At the End of the Day (Brenda Kamino and Bustle & Beast Theatre) 2021 Fringe Festival

Historical photo of Hina Yoshida and child, inspiration for At the End of the Day.

At the End of the Day is an affecting telling of one Japanese Canadian woman’s lifelong experiences of relocation. Co-produced by Brenda Kamino and Bustle & Beast Theatre, this show is based on the story of Kamino’s maternal grandmother Hina Yoshida. Hina was born in Hiroshima, Japan in 1898 and died a century later in Beamsville, Ontario. Her story is one of movement, survival and ultimately, resilience.

Written and preformed by Kamino, Kamino plays Hina at 100 years old, reflecting on all of the difficult relocations she’s endured in her life. After the end of her first marriage in Japan, Hina remarried an older Japanese Canadian man and relocated to British Columbia to live with him and his children.

Then, during World War II, Japanese Canadians living in British Columbia were forcibly relocated from their homes and interned under the War Measures Act. Hina and her stepchildren were moved to a livestock building in Vancouver’s Hastings Park, where 800 other Japanese Canadians were also held like prisoners. From there, they were moved again to Tashme Internment Camp until the end of the war in 1945. Her husband was sent to a work camp, alongside other Japanese Canadian men.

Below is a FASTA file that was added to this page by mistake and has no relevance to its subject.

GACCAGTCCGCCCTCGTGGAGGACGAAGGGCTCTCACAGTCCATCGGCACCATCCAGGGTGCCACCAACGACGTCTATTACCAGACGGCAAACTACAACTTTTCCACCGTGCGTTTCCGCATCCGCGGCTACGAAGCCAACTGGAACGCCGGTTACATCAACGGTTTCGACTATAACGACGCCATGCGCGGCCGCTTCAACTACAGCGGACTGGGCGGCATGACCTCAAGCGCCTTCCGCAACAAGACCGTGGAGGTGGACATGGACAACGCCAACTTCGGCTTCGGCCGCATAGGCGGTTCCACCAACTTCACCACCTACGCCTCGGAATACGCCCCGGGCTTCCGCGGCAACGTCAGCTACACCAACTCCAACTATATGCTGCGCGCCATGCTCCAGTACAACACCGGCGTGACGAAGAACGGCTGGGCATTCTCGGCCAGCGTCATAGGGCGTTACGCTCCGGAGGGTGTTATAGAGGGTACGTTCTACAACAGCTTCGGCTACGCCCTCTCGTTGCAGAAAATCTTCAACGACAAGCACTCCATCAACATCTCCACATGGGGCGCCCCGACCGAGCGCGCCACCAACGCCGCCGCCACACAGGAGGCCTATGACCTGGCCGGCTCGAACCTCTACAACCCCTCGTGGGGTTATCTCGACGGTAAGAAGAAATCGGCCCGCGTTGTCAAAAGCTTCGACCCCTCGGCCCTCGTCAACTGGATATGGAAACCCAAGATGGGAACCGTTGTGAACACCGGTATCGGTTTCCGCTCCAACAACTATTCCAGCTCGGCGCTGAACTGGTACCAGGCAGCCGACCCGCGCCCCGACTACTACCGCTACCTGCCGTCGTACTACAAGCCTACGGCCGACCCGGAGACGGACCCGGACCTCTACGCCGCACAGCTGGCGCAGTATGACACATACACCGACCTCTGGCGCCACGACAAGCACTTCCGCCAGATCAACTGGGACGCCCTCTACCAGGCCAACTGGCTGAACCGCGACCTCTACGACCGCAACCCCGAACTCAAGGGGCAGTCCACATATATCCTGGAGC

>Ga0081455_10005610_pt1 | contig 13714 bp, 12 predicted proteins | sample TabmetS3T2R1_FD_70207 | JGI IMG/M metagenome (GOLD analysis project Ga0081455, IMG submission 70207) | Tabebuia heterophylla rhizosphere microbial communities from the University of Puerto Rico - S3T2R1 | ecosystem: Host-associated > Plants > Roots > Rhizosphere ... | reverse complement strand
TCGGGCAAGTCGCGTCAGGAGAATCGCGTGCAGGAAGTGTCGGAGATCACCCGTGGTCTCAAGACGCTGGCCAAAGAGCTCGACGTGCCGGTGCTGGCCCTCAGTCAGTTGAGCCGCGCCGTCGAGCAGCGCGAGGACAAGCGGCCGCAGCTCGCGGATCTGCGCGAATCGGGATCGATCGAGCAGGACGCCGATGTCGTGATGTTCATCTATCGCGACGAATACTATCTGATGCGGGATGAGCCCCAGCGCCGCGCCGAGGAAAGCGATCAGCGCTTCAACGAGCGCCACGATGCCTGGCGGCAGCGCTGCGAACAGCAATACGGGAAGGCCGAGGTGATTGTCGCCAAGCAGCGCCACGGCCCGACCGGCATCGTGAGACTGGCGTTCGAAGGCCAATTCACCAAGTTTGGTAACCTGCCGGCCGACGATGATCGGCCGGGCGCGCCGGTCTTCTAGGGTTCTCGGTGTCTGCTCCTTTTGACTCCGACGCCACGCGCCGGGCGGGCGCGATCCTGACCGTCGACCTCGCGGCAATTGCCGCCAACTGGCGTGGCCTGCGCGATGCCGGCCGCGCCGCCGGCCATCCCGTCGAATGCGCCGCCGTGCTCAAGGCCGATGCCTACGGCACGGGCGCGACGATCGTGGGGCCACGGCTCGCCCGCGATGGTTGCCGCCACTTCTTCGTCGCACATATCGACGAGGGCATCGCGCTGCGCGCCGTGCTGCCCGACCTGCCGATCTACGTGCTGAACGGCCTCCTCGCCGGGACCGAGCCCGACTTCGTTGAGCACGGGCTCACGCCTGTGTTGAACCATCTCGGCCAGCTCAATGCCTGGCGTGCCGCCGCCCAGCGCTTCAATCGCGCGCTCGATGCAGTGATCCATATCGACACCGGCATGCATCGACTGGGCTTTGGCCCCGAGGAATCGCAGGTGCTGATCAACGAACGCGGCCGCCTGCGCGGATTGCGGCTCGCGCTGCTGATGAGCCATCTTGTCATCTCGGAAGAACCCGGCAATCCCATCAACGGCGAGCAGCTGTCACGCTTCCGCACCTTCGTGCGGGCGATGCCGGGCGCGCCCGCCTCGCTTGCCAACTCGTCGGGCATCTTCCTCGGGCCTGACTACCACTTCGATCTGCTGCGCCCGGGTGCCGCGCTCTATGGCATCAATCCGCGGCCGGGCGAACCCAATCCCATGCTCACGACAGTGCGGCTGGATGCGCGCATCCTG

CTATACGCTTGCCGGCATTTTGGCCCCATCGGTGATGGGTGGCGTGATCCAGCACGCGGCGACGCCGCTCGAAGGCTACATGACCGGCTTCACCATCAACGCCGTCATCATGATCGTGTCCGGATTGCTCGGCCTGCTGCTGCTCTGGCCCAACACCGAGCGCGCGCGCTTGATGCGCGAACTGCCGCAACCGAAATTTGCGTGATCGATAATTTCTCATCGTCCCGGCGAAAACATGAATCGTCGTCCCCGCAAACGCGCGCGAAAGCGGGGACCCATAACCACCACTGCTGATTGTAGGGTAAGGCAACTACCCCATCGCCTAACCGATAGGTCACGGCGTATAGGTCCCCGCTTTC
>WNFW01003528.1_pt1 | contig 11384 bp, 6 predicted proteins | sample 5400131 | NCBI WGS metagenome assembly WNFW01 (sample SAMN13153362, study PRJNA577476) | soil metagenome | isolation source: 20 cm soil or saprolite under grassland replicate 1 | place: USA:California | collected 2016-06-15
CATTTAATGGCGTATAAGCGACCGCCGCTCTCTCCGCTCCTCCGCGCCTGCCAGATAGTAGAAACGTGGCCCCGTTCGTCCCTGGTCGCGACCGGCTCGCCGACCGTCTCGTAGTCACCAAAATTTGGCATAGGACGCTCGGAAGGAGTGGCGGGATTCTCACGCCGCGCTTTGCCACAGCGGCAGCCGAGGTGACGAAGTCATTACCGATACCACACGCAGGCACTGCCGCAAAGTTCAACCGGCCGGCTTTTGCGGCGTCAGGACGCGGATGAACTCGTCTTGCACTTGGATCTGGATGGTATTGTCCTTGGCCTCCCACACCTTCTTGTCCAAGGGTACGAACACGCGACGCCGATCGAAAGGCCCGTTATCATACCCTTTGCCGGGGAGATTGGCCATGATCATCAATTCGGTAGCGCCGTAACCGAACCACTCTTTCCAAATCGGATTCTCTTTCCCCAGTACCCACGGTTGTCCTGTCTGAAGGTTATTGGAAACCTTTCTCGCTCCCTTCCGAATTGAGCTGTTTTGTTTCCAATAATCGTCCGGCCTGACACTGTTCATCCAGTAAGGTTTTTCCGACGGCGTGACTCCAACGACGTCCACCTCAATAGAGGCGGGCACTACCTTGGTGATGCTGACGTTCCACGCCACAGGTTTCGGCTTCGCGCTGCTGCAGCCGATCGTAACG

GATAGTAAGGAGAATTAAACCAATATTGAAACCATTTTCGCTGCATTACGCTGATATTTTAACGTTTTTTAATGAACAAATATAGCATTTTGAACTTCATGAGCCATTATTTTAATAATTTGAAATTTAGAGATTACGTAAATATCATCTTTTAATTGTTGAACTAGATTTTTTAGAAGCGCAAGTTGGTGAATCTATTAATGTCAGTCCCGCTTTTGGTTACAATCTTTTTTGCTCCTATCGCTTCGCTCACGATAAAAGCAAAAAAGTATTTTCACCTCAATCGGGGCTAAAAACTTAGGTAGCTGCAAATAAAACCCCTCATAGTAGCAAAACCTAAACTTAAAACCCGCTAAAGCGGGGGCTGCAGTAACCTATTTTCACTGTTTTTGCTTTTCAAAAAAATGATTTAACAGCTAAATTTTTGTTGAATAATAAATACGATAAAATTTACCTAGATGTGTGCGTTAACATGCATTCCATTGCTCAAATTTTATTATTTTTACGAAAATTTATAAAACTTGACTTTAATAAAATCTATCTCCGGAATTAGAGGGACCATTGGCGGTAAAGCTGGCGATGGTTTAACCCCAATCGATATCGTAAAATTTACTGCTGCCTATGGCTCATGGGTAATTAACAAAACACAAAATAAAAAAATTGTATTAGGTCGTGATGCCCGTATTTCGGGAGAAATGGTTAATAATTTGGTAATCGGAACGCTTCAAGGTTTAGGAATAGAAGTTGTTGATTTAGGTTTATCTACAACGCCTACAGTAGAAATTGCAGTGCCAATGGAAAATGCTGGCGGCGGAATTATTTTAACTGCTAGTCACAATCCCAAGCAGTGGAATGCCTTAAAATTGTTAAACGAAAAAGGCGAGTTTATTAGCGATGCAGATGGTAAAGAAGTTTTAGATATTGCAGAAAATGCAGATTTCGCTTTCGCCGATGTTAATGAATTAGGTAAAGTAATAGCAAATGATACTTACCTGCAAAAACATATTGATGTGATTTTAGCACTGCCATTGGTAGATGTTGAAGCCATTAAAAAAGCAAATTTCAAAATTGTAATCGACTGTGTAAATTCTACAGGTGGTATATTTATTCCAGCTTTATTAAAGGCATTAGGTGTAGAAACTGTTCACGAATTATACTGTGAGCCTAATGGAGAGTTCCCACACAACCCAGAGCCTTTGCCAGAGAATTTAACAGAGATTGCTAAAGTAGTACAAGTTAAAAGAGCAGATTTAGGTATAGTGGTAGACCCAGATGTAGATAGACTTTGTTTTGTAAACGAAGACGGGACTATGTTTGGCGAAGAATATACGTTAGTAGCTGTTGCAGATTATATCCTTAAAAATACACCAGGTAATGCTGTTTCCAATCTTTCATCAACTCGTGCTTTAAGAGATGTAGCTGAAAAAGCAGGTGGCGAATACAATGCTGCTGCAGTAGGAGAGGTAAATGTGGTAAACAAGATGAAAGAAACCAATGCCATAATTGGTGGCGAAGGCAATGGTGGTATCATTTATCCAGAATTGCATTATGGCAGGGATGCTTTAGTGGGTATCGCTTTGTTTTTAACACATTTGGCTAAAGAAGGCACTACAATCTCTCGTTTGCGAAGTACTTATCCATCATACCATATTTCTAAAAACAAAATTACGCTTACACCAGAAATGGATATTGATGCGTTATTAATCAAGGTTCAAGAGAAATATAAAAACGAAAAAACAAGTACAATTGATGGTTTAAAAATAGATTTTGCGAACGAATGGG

When we meet Hina, she is in her final home: living as a widow in a retirement home in Ontario, which is now at risk of being closed. It is this fear of another forced relocation that stirs up the memories of all her previous relocations.

Kamino plays Hina with an incredible ease. Her performance is natural, tender and even comedic. She carries the show as the sole performer and portrays a wide range of harrowing experiences including the loneliness of leaving one country for another, the inhumanity of being displaced and interned, and the anguish of not knowing whether her final home will remain her last.

In 25 minutes, At the End of the Day covers an immense landscape. It reckons with the experience of Japanese Canadians living in Canada during and after WWII through the intimate lens of Hina’s life. Shot entirely in (and in front of) one apartment, this show delves into the emotional upheaval of relocation and the painful memories that remain, years later. This is a moving performance, heartily recommended.


  • At the End of the Day is playing on-demand at the Virtual 2021 Toronto Fringe Festival.
  • Purchase a $5 Membership to access the On-Demand programming on the Fringe website, then Pay What You Can to each show as you go,  with the suggested price of $13 per show.
  • Memberships can be purchased here.  View the virtual on-demand show listings here.
  • Accessibility notes:
    • On-Demand shows: videos are closed captioned, transcripts are available for all audio content, documents are screen-reader friendly, and all digital images are provided with alternative text descriptions. These access supplements have been generated by the company and reviewed by the Festival. They may vary slightly from company to company.
    • Fringe Primetime presentations will feature Auto-Transcribed Captioning.

Photo of Hina Yoshida and child by Tom Yoshida.